It’s time for another pull on the velvet rope labelled “too many games”. In fairness, this time the argument is a touch more involved than perennial moaning about backlogs – to whit, “there are too many games and it’s all the pandemic’s fault”. Nacon’s head of publishing Benoit Clerc has argued that the Covid lockdown years have bred too much investment in new games, and that we’re currently reaping the results in the form of an unsustainable glut of releases.
It follows the discovery last week that over 14,000 games were released on Steam in 2023, a record for the PC gaming storefront. At the time of writing, there have been 339 published on Steam this year according to SteamDB.
“There are too many games currently on the market,” Clerc observed in an interview with our handsome friends at GamesIndustry.biz. “We’re seeing today the results of investment made after [Covid] when the market was bursting, and every game was making a lot of money so there were a lot of investments being made. This is two or three years after that, so the games we’re seeing now on the market were financed in that time and there are simply too many for customers to be able to play them.
“When you look at Steam some days, there are 50 or 60 games released in one day only so it’s more difficult to get enough traction to expose a game,” he went on. “We’re seeing releases that are without a day one, to use the old retail expression, without any exposure of a title that has been properly marketed.”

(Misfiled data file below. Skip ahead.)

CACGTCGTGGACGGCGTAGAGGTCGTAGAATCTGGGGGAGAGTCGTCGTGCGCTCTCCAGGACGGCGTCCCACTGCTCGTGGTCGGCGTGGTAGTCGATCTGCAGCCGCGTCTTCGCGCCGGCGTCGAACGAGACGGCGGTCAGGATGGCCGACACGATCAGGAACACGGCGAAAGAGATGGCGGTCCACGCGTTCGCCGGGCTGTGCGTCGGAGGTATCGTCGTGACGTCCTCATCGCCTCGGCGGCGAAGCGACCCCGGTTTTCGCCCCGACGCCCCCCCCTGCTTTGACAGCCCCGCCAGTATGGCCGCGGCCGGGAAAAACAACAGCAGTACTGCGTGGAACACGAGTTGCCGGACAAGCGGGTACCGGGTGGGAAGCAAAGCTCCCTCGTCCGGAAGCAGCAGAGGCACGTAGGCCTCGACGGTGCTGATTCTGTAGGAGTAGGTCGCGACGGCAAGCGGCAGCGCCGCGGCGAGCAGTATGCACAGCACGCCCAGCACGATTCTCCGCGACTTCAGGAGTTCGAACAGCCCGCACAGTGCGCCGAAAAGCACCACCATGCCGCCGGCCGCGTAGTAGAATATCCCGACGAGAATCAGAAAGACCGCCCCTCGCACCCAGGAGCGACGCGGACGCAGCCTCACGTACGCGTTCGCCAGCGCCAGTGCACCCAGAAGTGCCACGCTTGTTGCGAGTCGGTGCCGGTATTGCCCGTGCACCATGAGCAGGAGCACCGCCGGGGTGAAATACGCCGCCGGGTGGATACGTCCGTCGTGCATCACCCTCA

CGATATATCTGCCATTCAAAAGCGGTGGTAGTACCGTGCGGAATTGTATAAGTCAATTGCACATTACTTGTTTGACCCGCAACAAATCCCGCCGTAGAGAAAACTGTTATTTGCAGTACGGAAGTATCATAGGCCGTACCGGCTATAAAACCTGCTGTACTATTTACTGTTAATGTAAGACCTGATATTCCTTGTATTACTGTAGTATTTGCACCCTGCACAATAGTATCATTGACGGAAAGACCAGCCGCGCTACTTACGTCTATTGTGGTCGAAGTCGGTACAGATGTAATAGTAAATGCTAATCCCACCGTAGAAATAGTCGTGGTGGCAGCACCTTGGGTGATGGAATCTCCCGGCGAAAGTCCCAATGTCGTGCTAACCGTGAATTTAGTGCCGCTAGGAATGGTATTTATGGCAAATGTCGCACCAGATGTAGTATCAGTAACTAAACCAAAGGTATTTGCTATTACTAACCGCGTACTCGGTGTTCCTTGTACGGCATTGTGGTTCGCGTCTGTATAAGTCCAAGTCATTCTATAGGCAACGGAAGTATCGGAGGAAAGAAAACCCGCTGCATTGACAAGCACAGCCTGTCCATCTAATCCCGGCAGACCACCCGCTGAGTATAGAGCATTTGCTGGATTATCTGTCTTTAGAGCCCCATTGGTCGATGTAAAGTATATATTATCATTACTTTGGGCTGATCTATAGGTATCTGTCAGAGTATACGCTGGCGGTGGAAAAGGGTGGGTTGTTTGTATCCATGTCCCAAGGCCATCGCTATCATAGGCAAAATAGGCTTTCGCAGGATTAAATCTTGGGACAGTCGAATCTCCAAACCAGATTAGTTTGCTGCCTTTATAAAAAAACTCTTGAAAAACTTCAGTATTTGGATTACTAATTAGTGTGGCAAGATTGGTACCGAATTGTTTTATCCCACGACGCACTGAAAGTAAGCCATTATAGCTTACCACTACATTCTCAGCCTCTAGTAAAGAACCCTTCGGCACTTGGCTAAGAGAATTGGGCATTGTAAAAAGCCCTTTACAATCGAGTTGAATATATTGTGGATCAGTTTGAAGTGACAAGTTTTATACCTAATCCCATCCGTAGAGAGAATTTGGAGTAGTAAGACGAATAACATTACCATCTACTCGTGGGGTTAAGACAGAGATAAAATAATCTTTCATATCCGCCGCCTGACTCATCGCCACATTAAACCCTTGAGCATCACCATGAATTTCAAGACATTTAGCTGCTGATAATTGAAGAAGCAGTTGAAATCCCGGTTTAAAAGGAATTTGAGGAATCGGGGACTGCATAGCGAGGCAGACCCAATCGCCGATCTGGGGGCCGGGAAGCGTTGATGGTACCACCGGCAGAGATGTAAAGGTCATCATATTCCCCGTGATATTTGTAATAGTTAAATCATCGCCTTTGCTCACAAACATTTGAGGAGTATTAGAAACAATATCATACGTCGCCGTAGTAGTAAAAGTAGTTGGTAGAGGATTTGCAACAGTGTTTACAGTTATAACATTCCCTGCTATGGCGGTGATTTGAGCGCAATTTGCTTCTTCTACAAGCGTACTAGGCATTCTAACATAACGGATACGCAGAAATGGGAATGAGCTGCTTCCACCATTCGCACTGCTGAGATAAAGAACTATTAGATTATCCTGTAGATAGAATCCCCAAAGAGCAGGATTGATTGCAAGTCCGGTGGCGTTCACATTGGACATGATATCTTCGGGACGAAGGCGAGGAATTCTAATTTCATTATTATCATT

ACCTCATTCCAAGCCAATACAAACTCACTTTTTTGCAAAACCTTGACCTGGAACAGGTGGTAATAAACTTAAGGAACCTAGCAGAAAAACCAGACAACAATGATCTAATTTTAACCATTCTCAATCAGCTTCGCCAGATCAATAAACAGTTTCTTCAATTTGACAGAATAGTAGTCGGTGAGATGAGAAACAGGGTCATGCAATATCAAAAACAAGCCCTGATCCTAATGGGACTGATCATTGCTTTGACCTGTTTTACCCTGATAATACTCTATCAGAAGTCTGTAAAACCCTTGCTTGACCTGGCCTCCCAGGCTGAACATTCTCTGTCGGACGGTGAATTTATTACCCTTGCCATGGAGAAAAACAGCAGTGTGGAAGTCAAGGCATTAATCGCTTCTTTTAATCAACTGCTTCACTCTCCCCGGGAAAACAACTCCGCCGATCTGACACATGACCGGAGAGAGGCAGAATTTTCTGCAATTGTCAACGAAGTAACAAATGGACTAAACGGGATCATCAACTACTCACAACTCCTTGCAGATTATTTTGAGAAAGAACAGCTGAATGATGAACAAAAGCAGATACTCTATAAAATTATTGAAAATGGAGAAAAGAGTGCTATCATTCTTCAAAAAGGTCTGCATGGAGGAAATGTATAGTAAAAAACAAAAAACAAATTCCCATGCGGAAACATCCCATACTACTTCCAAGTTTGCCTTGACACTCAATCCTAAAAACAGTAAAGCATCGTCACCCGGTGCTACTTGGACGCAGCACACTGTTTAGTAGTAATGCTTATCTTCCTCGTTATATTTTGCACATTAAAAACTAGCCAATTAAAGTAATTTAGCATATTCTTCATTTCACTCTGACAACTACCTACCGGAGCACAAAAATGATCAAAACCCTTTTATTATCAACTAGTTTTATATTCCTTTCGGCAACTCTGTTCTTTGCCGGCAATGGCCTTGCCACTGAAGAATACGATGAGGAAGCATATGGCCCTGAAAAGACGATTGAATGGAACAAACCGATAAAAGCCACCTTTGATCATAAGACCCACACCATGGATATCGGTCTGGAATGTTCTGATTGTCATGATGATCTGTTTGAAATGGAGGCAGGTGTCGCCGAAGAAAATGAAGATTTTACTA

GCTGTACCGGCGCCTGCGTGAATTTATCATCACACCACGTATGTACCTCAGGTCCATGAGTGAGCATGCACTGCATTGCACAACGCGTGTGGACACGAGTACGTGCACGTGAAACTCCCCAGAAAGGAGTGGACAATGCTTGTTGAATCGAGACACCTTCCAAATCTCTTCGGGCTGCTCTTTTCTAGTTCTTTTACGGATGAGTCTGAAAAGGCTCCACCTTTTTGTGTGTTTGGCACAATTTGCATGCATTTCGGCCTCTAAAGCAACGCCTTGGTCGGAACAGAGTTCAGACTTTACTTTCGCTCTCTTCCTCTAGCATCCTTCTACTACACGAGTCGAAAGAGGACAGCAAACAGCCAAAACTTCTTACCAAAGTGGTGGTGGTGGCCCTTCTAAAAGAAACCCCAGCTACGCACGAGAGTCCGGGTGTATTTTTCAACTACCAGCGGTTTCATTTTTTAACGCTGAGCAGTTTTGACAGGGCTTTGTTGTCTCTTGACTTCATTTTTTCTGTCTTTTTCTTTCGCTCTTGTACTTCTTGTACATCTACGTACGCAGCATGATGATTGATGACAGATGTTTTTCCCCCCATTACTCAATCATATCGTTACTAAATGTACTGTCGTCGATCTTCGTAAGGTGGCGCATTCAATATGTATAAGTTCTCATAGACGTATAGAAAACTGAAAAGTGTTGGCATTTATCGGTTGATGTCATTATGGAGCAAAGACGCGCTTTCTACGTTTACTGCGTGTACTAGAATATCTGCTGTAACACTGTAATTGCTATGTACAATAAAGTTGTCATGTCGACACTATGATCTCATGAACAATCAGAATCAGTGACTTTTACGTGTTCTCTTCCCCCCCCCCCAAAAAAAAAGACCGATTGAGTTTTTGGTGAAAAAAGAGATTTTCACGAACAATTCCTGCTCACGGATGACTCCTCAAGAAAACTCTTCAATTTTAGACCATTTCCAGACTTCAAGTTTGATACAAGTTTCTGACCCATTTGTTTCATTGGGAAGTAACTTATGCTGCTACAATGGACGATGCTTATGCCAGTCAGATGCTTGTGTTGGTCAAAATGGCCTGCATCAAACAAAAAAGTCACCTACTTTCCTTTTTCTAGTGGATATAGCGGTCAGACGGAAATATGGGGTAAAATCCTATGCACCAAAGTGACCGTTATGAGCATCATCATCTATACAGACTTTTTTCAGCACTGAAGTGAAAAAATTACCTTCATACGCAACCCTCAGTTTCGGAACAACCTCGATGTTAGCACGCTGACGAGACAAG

There is ample evidence of a “Covid gaming boom” brought on by stay-at-home social distancing measures. According to one study, video game usage peaked worldwide at 2.7 billion people in 2020. The UK video games market alone made a record £7.16 billion in 2021. Some observers thought the good times would continue past 2023, but last year’s mass layoffs and cancellations paint a less-than-rosy picture, with several executives admitting that they had been overoptimistic in their financial planning.
How can smaller developers and publishers thrive in such a crowded, precarious commercial environment? Clerc’s (fairly familiar) advice is to get niche, match the right developers to the right audiences, and push the boundaries of specific genres.
“I’m not spending $200 million on promotion, so I need to target gamers that have a passion and expertise for off-road racing when I’m doing WRC, that have an expertise in rogue-like games when I’m doing Ravenswatch, or that have an expertise in sports games when I’m doing Cricket 24,” he said. “They know the sport and game mechanics very well, and I need developers in front of that who have the same expertise and share the same passion in order for those two groups to talk together.”
Clerc added that “games that have nothing super specific to say to a specific group of gamers” risk coming a cropper, and that “the standards in terms of production values, length of experience and knowledge of our medium from customers are going up”. As such, Nacon feel they need to spend more on projects these days to meet expectations. “Our medium is waiting for innovation, so we do need to invest more than we did in the past, like any other mid-tier publisher,” Clerc said.
Nacon have had mixed success at targeting those niches. Daedalic’s The Lord of the Rings: Gollum was certainly “super-specific” in casting you as one of Middle-earth’s least-loved characters, but the execution was a catastrophe. On the other hand, last November’s Robocop: Rogue City from Teyon (pictured above) was a moderate critical hit and Nacon’s biggest launch success, having managed the trick of being a competent shooter based on a well-loved but relatively unexploited license.